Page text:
The Trump administration notified Congress Oct. 16 of its intent to negotiate separate trade agreements with the European Union, the United Kingdom, and Japan. The Office of the U.S. Trade Representative will next consult with Congress and gather public input on the direction, focus, and content of these agreements as part of a process set forth under the trade promotion authority law to ensure that any final agreements receive expedited consideration by lawmakers. Negotiations will begin no earlier than Jan. 14, 2019, with the EU and Japan, while talks with the UK will begin “as soon as it is ready” after it exits from the EU on March 29, 2019.
One of the reasons USTR gave for pursuing agreements with the EU and Japan is the “chronic” trade deficits the U.S. runs with them, which in 2017 were $151.4 billion and $55.5 billion, respectively. As a result, the notification letters state, USTR will seek to address both tariff and non-tariff barriers and achieve “fairer, more balanced trade” with these partners. The agency said it may seek to pursue these negotiations in stages but “will only do so based on consultations with Congress.”
By contrast, the U.S. ran a $15.9 billion trade surplus with the UK in 2017. USTR thus explained that its aims in negotiating a trade agreement with the UK include “developing cutting edge obligations for emerging sectors where U.S. and UK innovators and entrepreneurs are most effective” and achieving “free, fair, and reciprocal trade.”
The announcement was welcomed by congressional trade leaders, many of whom have expressed concern that the Trump administration’s approach to trade policy could damage U.S. relationships with key trade partners and harm domestic businesses and consumers. Senate Finance Committee Chairman Orrin Hatch, R-Utah, said “a trade agenda that prioritizes free trade and open markets is the best ways to defend American interests and strengthen our economy.” House Ways and Means Committee Chairman Kevin Brady, R-Texas, added that trade agreements would not only boost U.S. exports to, but also “deepen our partnership with, these close trading partners and vital allies.”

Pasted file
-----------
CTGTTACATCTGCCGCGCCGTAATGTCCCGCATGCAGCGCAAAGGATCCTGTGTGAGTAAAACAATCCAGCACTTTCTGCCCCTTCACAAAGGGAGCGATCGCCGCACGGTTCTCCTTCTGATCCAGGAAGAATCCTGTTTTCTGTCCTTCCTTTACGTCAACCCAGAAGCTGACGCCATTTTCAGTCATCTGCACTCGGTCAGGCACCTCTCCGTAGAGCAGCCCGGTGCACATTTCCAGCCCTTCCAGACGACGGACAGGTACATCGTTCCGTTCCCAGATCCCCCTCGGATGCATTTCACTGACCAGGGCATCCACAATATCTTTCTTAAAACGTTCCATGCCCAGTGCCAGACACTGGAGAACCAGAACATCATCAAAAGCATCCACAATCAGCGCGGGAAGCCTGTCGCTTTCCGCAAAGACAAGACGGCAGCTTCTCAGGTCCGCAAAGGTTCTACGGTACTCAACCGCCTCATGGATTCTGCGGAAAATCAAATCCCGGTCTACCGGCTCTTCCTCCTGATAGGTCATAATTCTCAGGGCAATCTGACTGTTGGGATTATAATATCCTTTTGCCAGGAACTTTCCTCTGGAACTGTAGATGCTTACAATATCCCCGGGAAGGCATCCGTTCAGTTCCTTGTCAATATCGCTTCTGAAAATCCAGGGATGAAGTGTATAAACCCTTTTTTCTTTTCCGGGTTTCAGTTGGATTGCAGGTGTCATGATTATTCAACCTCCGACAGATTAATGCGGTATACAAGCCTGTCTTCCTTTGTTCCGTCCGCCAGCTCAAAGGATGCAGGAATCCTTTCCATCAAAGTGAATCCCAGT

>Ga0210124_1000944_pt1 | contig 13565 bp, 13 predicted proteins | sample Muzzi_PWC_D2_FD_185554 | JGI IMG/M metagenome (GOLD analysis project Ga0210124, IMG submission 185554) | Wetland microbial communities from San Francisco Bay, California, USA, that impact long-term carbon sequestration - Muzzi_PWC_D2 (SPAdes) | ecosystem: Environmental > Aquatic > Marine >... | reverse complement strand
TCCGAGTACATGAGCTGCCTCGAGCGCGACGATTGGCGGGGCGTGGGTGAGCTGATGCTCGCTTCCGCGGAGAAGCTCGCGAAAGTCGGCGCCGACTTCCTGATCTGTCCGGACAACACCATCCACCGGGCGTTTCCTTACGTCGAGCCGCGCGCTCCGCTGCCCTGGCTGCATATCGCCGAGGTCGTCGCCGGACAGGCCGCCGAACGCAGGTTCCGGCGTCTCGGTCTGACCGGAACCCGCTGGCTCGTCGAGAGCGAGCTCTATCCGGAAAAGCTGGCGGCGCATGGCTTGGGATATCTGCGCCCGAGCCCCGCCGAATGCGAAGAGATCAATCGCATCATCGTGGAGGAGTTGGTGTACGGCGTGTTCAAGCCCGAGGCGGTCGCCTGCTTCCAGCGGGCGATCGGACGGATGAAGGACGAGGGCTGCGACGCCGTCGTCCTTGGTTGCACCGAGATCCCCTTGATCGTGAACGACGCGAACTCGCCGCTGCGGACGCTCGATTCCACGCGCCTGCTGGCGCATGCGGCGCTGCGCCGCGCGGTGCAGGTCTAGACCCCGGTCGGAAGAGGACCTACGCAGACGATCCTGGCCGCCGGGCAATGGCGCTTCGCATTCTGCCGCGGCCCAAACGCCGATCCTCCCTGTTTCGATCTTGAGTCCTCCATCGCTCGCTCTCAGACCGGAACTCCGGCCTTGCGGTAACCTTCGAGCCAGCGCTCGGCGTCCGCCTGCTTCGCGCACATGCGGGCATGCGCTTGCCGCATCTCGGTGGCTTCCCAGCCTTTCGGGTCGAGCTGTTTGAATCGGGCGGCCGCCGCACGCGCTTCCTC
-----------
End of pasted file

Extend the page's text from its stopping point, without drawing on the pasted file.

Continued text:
Senate Finance Ranking Member Ron Wyden, D-Oregon, praised the administration’s “shift to focus on additional markets where there are barriers to U.S. exports and opportunities for made-in-America manufactured goods, agricultural products and services” but cautioned the administration to take its time in the forthcoming negotiations in order to “set a high bar in areas like labor rights, environmental protection and digital trade.” House Ways and Means Committee Ranking Member Richard Neal, D-Mass., agreed and added his hope that at a time when “many sectors of the U.S. economy [are] seized with anxiety over the impact of the president’s trade policies, perhaps these notices indicate that the Trump administration will finally try to create new economic opportunities for U.S. workers and businesses through constructive engagement with important U.S. trading partners and allies.”
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